Life

Buffering

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Sometimes, it feels like everything happens all at once. For example, over the summer there was an eleven day period in which I:

  • turned 23,
  • became an American citizen,
  • incorporated my business,
  • launched a website, and
  • got my license (took me long enough).

And then there are times when it feels like I’m stuck. It’s been just under two weeks since I came home from college for the last time, and in the past eleven days, the most impressive things I’ve done are (barely) survive a few sessions with a personal trainer, and keep my room clean for a little over two hours. And it’s only “clean” if you don’t look in my closet.

Normally, some down time wouldn’t be a big deal, but I’m supposed to be moving to the Netherlands this month. Nothing is packed, Ken and I still don’t have a sofa, and after getting a quote for the cost of shipping eight boxes to Holland by boat (the answer is $1600 and your firstborn child), I’ve spent the last few days dramatically saying goodbye to the luxury of books and craft supplies (which, as you know, do not exist in Europe).

I’m buffering, if you will, between two stages of life. I should probably be looking forward, by packing and planning what needs to be done. Instead, in these last few weeks at home, I feel a little stuck where I am, and I’m looking back. My upcoming move is bringing up some parallels to when I started this blog.

Five years ago in February of 2012, I was supposed to be packing for a three-month stay in Leiden, the very city to which I’ll be moving again this month. With twenty hours to go before my flight, I had two empty suitcases to pack and instead decided to start a blog (because, why face reality when you can write about it?). By the time my flight came around, I had written my first two blog posts, and had managed to fit 14 books and 11 notebooks into my suitcases, along with all my clothes.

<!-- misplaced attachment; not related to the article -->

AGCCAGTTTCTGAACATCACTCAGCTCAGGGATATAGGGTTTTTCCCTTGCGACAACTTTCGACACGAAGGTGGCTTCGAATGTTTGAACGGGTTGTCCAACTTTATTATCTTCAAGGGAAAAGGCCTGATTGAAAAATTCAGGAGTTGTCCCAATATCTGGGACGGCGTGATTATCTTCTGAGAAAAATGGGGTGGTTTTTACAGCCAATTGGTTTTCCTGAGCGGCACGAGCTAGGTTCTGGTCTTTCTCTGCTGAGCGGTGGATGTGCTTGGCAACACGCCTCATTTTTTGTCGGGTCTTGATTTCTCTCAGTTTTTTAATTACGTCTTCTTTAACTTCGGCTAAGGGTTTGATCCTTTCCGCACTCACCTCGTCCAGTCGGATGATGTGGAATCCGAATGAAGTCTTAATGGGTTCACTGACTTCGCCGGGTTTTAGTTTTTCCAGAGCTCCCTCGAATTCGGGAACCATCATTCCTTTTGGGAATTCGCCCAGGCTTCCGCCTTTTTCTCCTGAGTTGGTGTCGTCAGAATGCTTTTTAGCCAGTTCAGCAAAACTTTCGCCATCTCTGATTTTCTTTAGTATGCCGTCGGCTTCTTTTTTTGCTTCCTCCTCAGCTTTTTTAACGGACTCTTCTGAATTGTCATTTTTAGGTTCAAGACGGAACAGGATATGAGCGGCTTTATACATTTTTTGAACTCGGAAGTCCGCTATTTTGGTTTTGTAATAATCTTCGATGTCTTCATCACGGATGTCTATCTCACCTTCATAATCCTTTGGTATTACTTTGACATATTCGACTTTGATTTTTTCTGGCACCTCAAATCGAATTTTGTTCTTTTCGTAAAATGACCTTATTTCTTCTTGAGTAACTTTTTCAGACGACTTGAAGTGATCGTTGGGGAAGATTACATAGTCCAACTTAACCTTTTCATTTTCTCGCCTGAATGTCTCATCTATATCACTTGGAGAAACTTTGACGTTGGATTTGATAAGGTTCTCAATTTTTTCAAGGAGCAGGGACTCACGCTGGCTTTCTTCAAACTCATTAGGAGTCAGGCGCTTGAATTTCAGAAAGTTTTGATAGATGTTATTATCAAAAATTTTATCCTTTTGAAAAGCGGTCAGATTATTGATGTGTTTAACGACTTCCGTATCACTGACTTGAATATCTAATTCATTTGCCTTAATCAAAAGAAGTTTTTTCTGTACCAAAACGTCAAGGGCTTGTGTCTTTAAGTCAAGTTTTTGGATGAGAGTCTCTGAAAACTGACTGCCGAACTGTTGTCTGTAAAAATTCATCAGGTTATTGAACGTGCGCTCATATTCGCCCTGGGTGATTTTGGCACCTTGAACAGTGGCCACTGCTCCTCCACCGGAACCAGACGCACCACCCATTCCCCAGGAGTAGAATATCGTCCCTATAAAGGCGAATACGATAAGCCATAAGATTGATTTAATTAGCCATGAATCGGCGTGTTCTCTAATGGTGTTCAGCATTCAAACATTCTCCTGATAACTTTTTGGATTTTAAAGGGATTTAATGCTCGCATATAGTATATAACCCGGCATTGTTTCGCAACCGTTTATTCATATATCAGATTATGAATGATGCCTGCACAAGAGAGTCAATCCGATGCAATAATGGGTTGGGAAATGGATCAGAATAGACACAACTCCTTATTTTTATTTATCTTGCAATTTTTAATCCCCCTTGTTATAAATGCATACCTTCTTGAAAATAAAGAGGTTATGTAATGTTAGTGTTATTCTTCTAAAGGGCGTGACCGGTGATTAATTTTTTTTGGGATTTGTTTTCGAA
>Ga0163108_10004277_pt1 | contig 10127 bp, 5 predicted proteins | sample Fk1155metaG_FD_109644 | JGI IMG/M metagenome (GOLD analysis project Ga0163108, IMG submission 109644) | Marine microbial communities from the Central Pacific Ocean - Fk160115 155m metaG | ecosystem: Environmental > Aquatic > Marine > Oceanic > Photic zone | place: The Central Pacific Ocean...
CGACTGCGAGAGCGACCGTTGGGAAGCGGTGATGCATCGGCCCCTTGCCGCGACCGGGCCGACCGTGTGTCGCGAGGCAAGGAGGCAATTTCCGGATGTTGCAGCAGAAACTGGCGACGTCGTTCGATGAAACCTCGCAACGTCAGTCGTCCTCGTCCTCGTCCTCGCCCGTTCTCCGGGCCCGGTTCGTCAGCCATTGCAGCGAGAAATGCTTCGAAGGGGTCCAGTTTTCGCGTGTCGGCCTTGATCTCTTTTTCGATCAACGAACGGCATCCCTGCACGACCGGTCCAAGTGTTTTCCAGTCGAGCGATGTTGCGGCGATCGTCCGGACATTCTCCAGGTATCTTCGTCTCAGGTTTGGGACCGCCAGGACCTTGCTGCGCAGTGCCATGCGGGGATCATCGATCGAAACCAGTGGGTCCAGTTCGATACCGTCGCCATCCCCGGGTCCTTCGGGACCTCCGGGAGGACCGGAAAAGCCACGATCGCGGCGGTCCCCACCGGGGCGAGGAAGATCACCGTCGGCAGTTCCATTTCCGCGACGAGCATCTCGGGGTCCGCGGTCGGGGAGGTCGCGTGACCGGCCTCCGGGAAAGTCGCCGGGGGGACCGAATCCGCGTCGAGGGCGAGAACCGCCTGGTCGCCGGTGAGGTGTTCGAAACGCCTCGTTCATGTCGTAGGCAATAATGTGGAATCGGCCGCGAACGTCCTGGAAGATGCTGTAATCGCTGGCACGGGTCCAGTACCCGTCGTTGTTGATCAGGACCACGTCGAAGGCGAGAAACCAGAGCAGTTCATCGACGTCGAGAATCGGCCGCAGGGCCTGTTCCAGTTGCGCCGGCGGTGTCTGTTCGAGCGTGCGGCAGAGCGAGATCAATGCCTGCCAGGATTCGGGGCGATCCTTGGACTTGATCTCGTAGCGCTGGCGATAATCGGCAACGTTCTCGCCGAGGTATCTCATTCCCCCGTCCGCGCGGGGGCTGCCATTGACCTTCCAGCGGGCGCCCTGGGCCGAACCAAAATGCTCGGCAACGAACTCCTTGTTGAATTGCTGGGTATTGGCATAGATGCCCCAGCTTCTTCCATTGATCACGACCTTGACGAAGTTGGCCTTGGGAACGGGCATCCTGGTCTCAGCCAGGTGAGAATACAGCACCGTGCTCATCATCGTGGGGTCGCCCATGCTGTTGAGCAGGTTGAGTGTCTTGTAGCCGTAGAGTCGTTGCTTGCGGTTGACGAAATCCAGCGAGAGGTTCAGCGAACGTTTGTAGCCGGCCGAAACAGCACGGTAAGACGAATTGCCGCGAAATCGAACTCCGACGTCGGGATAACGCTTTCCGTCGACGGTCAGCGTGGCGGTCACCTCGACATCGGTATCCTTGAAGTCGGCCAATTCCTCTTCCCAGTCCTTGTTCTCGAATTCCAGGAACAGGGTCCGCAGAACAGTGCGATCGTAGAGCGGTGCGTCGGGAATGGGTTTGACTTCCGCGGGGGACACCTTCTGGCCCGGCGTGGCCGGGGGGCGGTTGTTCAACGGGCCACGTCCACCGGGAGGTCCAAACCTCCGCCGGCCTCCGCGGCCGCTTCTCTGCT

At the time, I had no idea what was waiting for me on the other side of the ocean. I know that I expected to go to Ireland and to finish my novel, neither of which happened. I know that I didn’t expect to fall in love, or find a home away from home, both of which I did. And I know that all of the time I spent worrying that it wouldn’t turn out okay was completely wasted; those three months were some of the best of my life.

Now, five years later, I’m about to go back, to live in the same city that I first explored then. Things are different now: five years ago, I was a high school graduate with no idea where I’d go to college or who I wanted to be; I was single, and planned on being single for the next several years (ha); and I was leaving one home for another, to go stay with my aunt and uncle. Now, I’ve graduated from Wellesley, have spent the last several years in love with someone I met on that first trip, and am leaving this home to create a new home with him. I’m older, a little wiser, and probably better-versed in healthcare statistics and 15th century Dutch art (thanks, Wellesley).

Just like five years ago, I’m terrified. What if I hate it? What if, even when living with Ken, I’m lonely? What if all the things I worked up in my head are just make-believe, and all I want to do is go back? And just like five years ago, I’m excited and hopeful. Maybe it will be fun, and maybe it will challenge me, and maybe, like last time, it will be different and better than anything I now imagine.

Five years ago, in my first blog post in the Netherlands, 18-year-old me wrote,

“When you’re up in the air watching it all fall away beneath you, it strikes you that the world is so much more vast and beautiful than you ever gave it credit for. And it’s all before me, waiting to be seen, explored, and experienced.”

That’s still true for me today. I was as afraid then as I was excited, but there was no need to be. It all turned out okay in the end. I know it will, this time, too.

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